A typical custom-built HPV will have a body that is designed for transporting personnel. Bench seats are installed down the length of both sides of the body. Seat belts are installed for safety. The seating may be removable or fold down to allow the body to be converted into a flat-bed for other uses. Special tie downs can be installed down the center of the body to retain wheelchairs, gurneys or mobile beds. Building in versatility to the body allows the flexibility for it to used to haul pallets, which can contain drinking water, supplies, clean up materials, clothing, fuel, or any number of other materials that need to be transported during a flood.
Bodies will typically have a removable cover of canvas, poly, or nylon. The sides can easily be rolled up to get air flow or rolled down when needed to protect the occupants from the elements. Stairs and ladders are designed to be quickly deployed or stowed and allow ambulatory evacuees safe easy access to the seating area without having to climb up a tailgate. Extensive use of scene and body lighting is a big benefit during night operations, especially when heavy rain is encountered. Installing GPS and multiple forms of communications aid in navigating the flood environment, as accessing victims is frequently difficult when primary and secondary roads are impassible. Finding alternate routes can be routine, as is the need to drive over curbs, sidewalks, etc to reach trapped victims.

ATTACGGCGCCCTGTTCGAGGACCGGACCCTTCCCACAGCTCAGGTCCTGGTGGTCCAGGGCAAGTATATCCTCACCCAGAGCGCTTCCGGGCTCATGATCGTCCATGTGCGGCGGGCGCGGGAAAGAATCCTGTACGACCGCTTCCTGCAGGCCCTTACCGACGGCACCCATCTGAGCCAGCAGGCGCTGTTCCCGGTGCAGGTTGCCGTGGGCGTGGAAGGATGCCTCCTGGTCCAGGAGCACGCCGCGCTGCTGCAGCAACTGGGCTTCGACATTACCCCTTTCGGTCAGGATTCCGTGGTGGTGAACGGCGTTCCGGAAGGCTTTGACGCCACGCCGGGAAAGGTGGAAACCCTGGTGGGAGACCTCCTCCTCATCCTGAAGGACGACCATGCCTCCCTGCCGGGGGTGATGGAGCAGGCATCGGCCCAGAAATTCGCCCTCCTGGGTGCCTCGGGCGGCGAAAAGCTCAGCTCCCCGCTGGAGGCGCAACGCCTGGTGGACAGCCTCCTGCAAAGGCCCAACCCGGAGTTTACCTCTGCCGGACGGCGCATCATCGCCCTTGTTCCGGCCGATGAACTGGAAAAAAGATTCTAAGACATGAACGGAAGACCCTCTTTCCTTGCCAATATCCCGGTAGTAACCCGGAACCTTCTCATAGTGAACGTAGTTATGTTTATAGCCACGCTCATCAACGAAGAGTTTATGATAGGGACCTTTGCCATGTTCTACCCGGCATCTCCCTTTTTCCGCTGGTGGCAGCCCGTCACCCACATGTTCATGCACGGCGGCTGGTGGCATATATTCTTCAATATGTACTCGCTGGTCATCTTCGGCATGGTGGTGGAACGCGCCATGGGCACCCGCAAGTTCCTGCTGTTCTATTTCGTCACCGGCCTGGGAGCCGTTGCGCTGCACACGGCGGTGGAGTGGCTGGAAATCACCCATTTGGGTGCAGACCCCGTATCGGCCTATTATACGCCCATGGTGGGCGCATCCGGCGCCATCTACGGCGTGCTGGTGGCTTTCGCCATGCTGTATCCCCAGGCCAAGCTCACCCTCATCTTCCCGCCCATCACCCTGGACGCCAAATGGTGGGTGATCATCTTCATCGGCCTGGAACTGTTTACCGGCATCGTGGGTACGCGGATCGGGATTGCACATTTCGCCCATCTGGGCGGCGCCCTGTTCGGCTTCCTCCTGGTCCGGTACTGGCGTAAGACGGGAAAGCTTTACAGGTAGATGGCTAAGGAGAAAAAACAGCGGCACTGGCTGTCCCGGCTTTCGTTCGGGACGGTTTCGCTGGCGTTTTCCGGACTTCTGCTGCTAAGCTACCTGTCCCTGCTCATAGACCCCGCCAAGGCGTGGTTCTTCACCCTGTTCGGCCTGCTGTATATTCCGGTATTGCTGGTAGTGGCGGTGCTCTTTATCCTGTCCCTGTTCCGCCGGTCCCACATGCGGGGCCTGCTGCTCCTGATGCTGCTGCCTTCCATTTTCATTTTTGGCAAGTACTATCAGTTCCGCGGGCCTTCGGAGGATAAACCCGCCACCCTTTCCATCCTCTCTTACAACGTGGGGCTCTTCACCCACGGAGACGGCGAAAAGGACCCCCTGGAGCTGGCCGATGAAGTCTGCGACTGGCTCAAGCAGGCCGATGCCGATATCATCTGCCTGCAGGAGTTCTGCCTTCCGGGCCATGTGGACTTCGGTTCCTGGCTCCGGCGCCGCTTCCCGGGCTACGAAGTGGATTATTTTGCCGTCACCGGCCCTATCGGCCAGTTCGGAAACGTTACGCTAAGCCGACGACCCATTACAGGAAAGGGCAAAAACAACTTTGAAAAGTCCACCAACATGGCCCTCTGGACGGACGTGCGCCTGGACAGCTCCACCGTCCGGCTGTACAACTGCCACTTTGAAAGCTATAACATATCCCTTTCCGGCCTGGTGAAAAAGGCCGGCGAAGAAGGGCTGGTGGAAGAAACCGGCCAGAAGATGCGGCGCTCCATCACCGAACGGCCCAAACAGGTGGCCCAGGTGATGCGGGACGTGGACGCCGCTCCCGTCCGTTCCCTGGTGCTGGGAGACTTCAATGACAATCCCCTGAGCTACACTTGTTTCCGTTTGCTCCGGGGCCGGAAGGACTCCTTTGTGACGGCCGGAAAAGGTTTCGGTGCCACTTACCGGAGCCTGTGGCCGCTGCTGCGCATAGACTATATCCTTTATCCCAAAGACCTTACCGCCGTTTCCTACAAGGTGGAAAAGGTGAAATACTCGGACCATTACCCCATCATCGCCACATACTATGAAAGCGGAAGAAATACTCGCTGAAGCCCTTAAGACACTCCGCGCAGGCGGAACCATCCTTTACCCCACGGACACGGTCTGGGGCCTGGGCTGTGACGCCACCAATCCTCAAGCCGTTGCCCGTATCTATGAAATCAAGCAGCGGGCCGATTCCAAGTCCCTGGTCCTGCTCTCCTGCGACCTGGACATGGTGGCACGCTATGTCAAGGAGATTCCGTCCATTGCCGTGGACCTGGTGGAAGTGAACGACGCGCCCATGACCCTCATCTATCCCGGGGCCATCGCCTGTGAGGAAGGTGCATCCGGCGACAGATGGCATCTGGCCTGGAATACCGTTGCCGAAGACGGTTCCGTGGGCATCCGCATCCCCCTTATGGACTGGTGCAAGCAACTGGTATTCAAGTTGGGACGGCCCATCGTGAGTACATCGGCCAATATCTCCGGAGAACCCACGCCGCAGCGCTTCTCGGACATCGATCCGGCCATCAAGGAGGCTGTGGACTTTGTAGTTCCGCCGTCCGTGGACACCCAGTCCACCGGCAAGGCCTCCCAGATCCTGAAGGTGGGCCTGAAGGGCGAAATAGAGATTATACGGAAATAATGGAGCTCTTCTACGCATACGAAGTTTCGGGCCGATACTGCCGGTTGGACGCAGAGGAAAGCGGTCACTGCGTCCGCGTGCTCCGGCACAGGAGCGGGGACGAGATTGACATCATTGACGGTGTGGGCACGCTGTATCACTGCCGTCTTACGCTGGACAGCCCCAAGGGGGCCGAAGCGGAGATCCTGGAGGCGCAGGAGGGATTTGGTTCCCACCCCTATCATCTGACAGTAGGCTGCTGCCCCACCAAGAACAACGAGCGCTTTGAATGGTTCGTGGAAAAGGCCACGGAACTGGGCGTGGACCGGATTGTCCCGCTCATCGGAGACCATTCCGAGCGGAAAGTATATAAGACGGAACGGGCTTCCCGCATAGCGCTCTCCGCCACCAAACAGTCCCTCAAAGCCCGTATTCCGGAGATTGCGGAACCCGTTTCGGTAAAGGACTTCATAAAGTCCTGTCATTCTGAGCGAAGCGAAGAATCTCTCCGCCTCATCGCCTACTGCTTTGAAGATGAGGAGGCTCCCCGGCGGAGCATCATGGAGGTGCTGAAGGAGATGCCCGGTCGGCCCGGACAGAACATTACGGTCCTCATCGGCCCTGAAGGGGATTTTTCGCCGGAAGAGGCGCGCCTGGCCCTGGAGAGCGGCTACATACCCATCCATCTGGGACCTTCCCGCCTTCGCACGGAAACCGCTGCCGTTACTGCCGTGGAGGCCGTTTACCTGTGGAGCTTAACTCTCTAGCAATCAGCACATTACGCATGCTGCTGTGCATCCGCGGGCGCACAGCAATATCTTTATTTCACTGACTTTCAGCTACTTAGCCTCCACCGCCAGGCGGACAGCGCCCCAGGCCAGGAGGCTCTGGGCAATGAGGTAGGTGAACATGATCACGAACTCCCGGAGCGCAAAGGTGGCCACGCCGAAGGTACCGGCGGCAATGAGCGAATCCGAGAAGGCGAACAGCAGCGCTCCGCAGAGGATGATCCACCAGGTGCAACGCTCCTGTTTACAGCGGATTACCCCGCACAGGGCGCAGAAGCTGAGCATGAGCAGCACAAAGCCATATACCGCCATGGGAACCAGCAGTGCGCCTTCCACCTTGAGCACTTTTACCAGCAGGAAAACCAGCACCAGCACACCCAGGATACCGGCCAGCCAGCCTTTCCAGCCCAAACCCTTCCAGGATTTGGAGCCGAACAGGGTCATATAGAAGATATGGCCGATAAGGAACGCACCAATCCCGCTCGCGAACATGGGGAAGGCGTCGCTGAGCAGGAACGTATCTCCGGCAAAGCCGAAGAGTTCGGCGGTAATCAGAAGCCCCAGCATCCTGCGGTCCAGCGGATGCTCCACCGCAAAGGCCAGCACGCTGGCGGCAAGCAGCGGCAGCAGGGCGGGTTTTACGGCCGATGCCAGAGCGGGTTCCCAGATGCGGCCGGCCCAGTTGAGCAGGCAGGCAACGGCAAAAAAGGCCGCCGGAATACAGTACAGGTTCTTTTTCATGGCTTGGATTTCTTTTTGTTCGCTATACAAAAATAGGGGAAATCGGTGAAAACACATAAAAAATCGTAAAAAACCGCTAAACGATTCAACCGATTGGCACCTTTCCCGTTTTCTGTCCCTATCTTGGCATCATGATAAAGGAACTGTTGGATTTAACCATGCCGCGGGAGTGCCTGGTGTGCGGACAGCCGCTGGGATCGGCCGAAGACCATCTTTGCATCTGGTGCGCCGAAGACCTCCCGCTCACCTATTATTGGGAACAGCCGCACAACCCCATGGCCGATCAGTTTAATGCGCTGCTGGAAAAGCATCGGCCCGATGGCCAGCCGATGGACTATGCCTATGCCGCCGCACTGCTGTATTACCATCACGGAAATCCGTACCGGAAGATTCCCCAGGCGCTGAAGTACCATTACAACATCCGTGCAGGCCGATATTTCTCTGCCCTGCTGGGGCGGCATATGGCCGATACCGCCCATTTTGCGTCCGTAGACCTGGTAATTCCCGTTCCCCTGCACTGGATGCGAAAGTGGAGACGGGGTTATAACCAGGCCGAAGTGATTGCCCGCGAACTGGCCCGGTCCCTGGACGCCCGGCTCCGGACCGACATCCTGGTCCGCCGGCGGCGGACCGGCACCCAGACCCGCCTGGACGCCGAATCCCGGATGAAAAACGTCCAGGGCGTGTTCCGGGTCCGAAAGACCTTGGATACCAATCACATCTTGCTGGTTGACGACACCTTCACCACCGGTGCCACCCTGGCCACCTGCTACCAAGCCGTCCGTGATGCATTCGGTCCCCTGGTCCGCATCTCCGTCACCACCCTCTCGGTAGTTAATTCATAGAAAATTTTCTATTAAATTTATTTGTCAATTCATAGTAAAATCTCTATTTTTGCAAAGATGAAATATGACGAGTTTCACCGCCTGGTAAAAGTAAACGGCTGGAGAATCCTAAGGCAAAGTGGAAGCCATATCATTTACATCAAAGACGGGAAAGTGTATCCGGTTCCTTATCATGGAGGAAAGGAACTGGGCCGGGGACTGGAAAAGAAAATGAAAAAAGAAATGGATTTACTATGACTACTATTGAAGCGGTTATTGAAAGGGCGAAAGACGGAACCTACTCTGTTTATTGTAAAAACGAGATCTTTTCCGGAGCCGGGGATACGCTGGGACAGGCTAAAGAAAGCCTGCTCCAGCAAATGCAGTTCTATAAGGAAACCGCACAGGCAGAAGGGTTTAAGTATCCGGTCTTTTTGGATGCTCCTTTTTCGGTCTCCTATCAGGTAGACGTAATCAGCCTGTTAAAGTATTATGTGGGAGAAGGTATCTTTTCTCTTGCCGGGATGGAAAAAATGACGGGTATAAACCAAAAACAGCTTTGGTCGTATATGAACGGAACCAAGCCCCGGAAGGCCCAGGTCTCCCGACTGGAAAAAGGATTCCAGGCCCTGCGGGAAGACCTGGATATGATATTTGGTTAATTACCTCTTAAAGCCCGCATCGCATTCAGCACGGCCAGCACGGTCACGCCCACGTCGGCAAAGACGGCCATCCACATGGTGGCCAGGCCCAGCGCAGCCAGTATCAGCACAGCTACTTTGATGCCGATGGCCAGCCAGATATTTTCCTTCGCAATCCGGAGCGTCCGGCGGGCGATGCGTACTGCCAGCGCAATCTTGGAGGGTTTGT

Fording depth is a big consideration. While it would be useful to have a vehicle that could negotiate 6’ of water, that is not practical. Water depth of approximately 36”-42” (the average height of a medium to large truck tire) is generally considered the limit of HWRV’s. Deeper water can make depth gauging impossible. Also, the chassis frame, air intake, engine and transmission become submerged when water is deeper than the tires. Rescuers, unless using a boat, have much difficulty handling victims in deep water. Wheelchair and bed ridden patients must be carried in water over about 24”.
The challenge of using apparatus for victim evacuation during floods can be overcome by using purpose- built vehicles that are designed to operate in high water. HWRV’s are the best choice when evacuating large numbers of both mobile and non-ambulatory victims. FAMA members have risen to the occasion and gone to great lengths to bring vehicles to market that make the rescuers job easier, safer, and more efficient.
William Davidson is Vice President of Sales for Skeeter Brush Trucks. He spent 31 years with the San Antonio Fire Departments Technical Rescue Team, as well as a Rescue Squad Officer and Swiftwater Boat Operator for FEMA USAR TXTF-1. In addition, he is President of District 7 Fire/Rescue. He has been a member of FAMA since 2016.